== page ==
Hi Alan, although the regs say that using an RCD is the prefered method for TT, it does allow for there to be no RCD, there could just be a fuse or similar providing earth fault protection..... so in those circumstances would you say the neutral should also be fused?
 05 February 2013 03:47 PM
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daveparry1

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I suppose the rcd could be dispensed with if the Ra will always be reliably low enough to comply with the max. figure for a tns supply Weirdbeard? (earth loop for the type of mcb I mean)
I don't think fusing the neutral would ever be recommended though,

Dave.
 05 February 2013 04:09 PM
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weirdbeard

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Originally posted by: daveparry1

I suppose the rcd could be dispensed with if the Ra will always be reliably low enough to comply with the max. figure for a tns supply Weirdbeard? (earth loop for the type of mcb I mean)

I don't think fusing the neutral would ever be recommended though,



Thanks for the reply dave, though (I think) my question was a rhetorical one.....

A lot of time and money could be spent protecting against all the possible faults in other consumers installations or the suppliers own installations, but at the end of the day unless there is a specific requirement for installations to be guarded against these then BS7671 is the baseline for protection provided - for example in a typical house you could probably protect against the dreaded loss of neutral for less than £100 in parts by fitting a bi-polar contactor in the tails, but no-one does this do they?
 05 February 2013 04:50 PM
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daveparry1

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Agreed Weirdbeard, there has to be a limit even when safety is involved doesn't there! I'm not sure where this idea that both L + N have to be disconnected by the cpd in a TT system comes from? As far as I understand it the installation is isolatable on both poles if there is a DP main switch present, maybe it comes from some older types of c/unit with SP main switches?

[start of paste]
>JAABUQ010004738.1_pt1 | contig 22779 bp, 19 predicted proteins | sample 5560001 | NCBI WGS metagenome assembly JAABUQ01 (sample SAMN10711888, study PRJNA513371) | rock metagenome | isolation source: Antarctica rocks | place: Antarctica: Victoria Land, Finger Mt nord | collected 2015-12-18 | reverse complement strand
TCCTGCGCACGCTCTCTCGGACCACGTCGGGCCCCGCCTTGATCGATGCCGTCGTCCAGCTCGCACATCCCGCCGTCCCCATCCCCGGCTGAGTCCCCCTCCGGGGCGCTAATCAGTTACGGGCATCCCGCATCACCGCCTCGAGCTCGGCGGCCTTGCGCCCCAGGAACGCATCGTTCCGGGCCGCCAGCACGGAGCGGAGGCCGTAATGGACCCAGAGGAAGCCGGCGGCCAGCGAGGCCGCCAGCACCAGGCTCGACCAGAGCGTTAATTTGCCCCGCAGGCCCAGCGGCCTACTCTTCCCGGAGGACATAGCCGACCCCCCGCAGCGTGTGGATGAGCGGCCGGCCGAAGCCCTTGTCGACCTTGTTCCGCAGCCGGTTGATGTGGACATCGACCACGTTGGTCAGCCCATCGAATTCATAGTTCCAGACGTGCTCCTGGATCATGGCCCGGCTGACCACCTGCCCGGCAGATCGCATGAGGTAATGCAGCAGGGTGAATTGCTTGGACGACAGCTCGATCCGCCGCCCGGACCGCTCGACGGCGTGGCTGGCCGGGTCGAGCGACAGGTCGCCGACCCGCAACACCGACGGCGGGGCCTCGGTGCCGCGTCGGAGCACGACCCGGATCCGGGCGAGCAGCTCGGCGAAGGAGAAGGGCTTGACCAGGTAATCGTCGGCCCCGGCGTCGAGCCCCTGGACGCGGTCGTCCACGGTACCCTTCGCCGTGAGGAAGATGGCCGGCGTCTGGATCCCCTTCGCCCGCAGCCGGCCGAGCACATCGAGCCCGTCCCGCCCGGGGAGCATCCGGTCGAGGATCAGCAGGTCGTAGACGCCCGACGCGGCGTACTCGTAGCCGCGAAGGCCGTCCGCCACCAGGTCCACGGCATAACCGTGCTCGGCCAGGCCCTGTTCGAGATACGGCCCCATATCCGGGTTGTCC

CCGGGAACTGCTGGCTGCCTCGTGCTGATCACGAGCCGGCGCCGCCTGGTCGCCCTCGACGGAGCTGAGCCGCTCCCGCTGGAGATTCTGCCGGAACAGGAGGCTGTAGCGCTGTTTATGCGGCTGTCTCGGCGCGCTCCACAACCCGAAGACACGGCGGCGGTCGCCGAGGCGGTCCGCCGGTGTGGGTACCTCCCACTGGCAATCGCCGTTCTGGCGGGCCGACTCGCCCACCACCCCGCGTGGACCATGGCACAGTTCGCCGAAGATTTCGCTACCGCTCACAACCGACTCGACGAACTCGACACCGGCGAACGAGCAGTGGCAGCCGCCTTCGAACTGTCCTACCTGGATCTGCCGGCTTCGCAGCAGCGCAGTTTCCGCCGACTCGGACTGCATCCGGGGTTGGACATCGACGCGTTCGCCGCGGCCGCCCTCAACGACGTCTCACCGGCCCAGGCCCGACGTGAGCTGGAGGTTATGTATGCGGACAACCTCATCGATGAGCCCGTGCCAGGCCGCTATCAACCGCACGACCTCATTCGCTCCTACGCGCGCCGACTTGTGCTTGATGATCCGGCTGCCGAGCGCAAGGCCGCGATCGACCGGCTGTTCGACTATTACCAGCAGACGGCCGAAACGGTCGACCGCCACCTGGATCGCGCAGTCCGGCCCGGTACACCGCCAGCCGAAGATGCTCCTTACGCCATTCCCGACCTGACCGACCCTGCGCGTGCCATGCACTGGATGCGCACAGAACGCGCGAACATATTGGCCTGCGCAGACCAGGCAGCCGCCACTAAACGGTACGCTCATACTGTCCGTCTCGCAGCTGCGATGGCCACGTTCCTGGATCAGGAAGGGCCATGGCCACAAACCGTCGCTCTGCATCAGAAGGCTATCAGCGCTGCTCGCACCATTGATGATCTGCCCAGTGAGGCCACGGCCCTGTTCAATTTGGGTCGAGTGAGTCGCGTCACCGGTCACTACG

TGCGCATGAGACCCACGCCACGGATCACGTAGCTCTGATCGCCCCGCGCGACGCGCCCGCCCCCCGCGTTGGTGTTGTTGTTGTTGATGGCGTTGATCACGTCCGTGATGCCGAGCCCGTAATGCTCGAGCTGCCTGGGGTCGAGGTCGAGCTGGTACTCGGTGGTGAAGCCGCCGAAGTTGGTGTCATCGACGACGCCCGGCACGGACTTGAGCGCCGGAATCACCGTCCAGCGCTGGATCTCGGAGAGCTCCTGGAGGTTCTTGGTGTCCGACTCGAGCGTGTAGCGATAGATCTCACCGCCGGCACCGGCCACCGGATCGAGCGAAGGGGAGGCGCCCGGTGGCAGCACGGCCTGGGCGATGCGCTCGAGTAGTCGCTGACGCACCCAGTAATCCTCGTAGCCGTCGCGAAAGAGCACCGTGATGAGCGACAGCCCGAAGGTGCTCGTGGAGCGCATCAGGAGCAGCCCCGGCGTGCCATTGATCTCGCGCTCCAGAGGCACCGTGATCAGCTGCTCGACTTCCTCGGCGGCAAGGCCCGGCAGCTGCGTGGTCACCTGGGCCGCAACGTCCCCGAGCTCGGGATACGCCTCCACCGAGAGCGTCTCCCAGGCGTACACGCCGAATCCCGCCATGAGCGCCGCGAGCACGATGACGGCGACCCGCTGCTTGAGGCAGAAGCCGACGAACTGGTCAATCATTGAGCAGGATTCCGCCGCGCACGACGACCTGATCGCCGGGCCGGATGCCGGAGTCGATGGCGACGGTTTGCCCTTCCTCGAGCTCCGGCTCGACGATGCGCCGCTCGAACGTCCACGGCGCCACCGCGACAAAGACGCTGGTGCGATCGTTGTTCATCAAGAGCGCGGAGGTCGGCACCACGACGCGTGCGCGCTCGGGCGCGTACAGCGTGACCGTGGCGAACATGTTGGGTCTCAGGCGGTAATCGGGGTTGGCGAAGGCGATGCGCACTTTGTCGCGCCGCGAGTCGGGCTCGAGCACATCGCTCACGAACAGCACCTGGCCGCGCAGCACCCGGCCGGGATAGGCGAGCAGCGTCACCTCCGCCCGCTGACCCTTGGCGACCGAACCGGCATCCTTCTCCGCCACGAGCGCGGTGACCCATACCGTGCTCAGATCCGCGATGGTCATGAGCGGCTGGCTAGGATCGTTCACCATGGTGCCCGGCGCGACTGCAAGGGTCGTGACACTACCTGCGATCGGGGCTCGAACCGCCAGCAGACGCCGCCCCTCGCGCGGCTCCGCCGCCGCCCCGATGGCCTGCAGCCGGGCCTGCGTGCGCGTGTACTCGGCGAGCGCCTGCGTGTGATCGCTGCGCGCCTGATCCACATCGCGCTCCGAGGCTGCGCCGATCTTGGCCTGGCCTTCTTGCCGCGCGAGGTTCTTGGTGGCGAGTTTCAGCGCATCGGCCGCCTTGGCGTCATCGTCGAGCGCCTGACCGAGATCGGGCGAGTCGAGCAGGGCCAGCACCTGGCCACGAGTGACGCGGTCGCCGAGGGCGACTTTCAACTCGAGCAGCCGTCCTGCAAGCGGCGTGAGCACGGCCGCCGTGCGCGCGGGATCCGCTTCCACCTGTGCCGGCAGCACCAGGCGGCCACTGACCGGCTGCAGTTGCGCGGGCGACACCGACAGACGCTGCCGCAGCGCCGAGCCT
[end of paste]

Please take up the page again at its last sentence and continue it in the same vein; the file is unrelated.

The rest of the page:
Dave.
 05 February 2013 05:06 PM
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OMS

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for example in a typical house you could probably protect against the dreaded loss of neutral for less than £100 in parts by fitting a bi-polar contactor in the tails, but no-one does this do they?


You could do it for half that with an RCD, electrode and a resistor - it would be illegal under ESQCR in the UK though

Regards

OMS

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Failure is always an option
 05 February 2013 05:07 PM
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weirdbeard

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Originally posted by: daveparry1

I'm not sure where this idea that both L + N have to be disconnected by the cpd in a TT system comes from?


Hi Dave, the misconception appears to me to derive from some misunderstanding the difference in function between devices for circuit protection and devices for isolation, perhaps it's because sometimes these can be the same device?

Without wishing to disrespect the OP, Andys OP does seem to mix up these functions where he says:

"I am failing to find any reference to a requirement for double pole isolation being required for a protective device being it a RCD, MCB or RCBO"
 05 February 2013 05:13 PM
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AJJewsbury

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I'm not sure where this idea that both L + N have to be disconnected by the cpd in a TT system comes from?

Probably not helped by BS 7671's muddled terminology - does "disconnection" mean removing wires, operating a switch-disconnector (a.k.a. isolator) or a fuse blowing leaving an unknown gap between supply & load conductors?

Plus an increasing number of special locations are demanding DP ADS/additional protection by RCD - not surprising given Alan's points.

- Andy.
 05 February 2013 05:13 PM
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weirdbeard

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Originally posted by: OMS

for example in a typical house you could probably protect against the dreaded loss of neutral for less than £100 in parts by fitting a bi-polar contactor in the tails, but no-one does this do they?




You could do it for half that with an RCD, electrode and a resistor - it would be illegal under ESQCR in the UK though



Hmmm.... does ESQCR apply within a BS7671 installation, and an electrode would be only necessary in a TN system if there were no bonded extraneous conductive parts to provide an earth reference?

Where does the resistor go?